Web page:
I won’t quibble with anyone who prefers the lemon twist in their martini, but to me, the olive is always the best part of a martini. I don’t take mine dirty (except occasionally for research purposes), but still, in my mind, the martini is just a plain glass of gin and dry wine without the olive.
To clarify, not just any olive will do. You’re looking for Spanish (green) olives. The standard cocktail olive is usually stuffed with a little piece of pimiento. While they come in all sorts of sizes, people usually like the large (queen)-sized olives. The flavor is the same, but this is a garnish we’re talking about, and the garnish is all about the visual appeal. (If you’re not using large olives, you’ll want to put two or three on a toothpick.)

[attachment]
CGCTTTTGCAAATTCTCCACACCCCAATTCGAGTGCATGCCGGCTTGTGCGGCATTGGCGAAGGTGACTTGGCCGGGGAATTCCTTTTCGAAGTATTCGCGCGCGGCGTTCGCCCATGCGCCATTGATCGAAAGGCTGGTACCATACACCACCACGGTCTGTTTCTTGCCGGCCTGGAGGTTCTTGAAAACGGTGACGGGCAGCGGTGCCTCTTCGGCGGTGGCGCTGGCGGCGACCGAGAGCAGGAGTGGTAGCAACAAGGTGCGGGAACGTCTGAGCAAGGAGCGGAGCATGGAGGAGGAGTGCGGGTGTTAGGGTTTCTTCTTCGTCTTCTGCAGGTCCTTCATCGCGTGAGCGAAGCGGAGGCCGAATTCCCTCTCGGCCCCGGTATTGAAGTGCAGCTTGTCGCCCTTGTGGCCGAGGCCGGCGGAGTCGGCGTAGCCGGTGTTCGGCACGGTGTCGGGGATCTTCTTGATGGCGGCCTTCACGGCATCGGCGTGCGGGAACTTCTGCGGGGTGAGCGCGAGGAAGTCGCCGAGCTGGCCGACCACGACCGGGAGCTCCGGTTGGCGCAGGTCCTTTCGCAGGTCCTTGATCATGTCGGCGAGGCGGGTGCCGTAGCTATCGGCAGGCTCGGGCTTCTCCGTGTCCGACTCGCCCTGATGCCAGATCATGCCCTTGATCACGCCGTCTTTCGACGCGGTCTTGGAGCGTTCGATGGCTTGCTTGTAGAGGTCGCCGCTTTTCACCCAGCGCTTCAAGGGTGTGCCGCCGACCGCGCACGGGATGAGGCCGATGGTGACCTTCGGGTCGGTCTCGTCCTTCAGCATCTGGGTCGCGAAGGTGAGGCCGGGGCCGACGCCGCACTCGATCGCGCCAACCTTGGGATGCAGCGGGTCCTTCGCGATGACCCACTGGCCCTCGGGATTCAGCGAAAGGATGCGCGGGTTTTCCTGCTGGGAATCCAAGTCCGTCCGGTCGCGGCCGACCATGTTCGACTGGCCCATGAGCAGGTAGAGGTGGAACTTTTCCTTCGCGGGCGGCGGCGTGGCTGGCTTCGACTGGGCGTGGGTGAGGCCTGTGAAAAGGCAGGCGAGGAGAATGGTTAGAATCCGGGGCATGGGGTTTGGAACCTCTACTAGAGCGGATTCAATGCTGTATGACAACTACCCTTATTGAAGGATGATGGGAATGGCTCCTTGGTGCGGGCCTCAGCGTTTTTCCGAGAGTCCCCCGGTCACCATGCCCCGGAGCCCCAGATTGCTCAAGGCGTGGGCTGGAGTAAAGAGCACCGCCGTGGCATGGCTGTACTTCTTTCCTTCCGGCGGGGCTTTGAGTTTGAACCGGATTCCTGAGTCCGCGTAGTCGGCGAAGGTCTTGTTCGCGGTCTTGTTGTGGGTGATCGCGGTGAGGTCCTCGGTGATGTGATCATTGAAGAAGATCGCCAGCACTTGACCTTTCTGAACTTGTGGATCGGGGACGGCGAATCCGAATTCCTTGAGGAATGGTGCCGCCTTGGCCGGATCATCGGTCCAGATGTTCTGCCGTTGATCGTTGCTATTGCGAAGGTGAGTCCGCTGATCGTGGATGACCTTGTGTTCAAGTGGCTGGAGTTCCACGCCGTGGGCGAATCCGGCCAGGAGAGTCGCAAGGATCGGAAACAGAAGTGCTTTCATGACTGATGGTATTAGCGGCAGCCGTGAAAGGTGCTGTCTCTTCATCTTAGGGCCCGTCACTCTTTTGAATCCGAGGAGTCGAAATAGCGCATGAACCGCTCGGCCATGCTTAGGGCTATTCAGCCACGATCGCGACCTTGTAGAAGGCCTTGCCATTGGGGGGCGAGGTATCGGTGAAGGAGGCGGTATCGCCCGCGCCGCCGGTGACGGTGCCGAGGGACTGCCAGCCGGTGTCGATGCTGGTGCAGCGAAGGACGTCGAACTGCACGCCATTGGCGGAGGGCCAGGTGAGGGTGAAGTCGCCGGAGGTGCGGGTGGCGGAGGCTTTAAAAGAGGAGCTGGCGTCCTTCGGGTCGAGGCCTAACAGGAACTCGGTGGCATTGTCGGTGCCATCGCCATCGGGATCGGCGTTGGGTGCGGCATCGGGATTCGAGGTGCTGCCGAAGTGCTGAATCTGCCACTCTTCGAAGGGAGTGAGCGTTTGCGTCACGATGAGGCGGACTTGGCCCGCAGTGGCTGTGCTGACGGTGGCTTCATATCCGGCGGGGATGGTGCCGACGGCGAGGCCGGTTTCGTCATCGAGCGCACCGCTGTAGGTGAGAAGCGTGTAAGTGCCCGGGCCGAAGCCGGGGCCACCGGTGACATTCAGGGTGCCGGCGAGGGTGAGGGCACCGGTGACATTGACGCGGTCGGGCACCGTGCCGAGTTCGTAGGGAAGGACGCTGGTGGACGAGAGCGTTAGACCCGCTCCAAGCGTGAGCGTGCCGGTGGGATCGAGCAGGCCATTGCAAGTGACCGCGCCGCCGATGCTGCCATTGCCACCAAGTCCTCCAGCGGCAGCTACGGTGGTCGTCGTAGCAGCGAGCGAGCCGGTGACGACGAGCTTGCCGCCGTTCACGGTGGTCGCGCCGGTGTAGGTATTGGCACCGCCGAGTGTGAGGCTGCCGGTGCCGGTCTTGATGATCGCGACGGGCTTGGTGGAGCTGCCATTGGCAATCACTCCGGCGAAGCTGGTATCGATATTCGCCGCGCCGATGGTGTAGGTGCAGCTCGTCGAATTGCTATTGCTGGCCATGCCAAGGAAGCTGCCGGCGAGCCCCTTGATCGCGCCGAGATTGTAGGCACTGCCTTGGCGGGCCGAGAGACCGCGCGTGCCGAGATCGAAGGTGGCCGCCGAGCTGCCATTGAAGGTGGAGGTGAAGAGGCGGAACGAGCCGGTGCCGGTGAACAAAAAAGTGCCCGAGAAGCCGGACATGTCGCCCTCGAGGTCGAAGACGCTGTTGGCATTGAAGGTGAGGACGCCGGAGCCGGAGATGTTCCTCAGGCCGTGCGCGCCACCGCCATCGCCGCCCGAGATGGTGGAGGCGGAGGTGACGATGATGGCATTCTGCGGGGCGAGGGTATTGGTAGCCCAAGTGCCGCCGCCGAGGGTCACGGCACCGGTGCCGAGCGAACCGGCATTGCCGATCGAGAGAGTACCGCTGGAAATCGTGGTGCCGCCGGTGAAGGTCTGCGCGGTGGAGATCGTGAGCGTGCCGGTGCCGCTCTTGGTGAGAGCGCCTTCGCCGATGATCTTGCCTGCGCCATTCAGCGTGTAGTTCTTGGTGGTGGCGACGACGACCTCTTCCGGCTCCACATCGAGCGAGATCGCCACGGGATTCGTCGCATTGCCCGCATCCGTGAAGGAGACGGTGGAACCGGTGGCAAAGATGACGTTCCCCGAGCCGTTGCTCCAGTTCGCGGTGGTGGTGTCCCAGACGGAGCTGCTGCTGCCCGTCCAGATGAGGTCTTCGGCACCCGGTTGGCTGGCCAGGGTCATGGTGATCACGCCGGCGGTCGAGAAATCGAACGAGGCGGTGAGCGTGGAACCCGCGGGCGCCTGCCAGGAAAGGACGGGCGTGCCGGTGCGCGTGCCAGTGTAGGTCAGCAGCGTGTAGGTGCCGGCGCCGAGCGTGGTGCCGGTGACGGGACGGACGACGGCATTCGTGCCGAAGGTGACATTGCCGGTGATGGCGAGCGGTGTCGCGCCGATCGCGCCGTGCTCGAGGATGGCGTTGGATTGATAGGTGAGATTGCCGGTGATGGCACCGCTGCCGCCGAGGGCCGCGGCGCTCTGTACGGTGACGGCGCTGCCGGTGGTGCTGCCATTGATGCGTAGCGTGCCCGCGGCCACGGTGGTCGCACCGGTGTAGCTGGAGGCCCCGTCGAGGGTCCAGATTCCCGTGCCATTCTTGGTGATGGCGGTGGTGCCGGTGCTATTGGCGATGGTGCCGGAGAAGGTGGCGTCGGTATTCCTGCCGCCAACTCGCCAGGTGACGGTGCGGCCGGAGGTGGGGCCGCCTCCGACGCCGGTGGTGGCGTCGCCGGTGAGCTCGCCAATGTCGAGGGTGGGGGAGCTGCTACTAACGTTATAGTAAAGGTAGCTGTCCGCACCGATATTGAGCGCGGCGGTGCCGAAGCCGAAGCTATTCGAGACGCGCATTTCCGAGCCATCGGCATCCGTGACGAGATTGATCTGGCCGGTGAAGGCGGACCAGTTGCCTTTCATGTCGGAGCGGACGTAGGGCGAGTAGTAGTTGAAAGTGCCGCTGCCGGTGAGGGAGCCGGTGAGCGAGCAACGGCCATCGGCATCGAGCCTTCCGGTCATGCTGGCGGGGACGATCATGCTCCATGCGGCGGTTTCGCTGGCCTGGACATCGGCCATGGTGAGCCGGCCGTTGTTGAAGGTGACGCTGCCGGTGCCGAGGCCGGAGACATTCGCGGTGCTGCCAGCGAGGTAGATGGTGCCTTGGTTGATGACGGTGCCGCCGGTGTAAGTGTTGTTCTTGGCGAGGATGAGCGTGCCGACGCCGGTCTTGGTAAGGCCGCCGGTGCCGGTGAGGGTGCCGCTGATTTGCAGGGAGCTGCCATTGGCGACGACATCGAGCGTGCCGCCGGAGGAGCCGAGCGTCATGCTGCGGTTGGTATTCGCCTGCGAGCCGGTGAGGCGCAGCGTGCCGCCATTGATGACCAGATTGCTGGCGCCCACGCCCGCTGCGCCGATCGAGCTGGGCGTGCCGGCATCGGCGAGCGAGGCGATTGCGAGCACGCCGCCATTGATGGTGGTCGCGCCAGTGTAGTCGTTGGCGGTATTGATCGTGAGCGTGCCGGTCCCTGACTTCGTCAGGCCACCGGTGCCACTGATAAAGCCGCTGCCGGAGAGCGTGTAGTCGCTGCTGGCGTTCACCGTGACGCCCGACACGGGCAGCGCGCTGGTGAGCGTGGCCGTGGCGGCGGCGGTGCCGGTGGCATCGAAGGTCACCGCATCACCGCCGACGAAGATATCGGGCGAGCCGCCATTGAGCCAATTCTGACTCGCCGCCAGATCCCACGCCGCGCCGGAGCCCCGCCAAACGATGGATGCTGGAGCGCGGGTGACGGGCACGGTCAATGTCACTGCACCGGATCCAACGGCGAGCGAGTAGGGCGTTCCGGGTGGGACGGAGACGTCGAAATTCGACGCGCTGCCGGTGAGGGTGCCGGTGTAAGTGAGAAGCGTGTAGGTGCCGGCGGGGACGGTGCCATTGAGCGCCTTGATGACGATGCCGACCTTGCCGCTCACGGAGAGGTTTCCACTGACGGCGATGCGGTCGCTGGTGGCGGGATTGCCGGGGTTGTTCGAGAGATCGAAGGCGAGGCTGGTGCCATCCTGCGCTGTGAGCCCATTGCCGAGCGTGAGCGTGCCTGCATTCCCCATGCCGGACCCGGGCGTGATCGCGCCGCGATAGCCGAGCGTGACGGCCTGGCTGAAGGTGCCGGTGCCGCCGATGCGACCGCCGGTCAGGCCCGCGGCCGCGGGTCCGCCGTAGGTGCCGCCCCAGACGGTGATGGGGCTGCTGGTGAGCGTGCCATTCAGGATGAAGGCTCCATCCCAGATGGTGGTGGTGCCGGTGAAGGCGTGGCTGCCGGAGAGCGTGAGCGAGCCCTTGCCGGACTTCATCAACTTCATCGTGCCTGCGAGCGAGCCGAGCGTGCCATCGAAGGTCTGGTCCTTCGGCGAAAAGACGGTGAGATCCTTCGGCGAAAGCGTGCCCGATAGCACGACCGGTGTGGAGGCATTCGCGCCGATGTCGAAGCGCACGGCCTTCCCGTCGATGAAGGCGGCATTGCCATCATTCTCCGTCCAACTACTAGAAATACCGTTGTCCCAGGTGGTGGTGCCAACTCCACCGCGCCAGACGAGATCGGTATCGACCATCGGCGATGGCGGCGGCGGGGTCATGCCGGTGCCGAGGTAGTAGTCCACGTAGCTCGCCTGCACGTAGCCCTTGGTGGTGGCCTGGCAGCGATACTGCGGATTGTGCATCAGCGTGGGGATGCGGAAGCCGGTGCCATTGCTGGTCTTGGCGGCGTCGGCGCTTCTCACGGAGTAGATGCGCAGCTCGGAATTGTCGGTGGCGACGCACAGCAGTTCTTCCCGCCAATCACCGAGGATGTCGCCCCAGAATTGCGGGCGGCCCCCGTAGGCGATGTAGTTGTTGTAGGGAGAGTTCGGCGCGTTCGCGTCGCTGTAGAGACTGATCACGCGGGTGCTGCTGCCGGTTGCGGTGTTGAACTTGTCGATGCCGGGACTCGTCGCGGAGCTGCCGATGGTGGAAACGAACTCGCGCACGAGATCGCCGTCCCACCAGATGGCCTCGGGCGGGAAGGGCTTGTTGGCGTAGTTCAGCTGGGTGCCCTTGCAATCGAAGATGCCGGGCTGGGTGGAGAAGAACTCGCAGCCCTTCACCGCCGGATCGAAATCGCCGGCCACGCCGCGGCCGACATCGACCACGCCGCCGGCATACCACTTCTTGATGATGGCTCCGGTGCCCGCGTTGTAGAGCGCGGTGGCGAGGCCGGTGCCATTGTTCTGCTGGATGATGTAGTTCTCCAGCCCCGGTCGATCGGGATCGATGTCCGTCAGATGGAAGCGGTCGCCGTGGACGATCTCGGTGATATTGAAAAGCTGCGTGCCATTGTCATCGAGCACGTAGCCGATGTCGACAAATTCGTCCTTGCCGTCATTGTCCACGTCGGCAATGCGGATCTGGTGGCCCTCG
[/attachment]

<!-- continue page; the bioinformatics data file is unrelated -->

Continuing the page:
Depending on your taste, you can branch out to specialty olives. Olives stuffed with jalapeños are a bit more spicy, obviously, but if that’s your thing, it can be a nice palate-cleanser. Same for garlic-stuffed, anchovy-stuffed, tomato-stuffed… none of it changes the flavor of the martini, but they do add a bit to the finish.
One exception is the blue-cheese stuffed olive, which will definitely impart a rich flavor to a martini. I especially like to garnish a smoky martini (one with just a dash of a nice blended Scotch like Johnny Walker Black) with a blue-cheese stuffed olive. It’s a nice, albeit rich, combination.
While we’re talking about olives, we might as well remind you of our discussion of cocktail onions, which are used to garnish a Gibson cocktail. (Or a glass of water intended to look like a martini, and garnished with the onion so that the drinker would know which one was the fake martini.)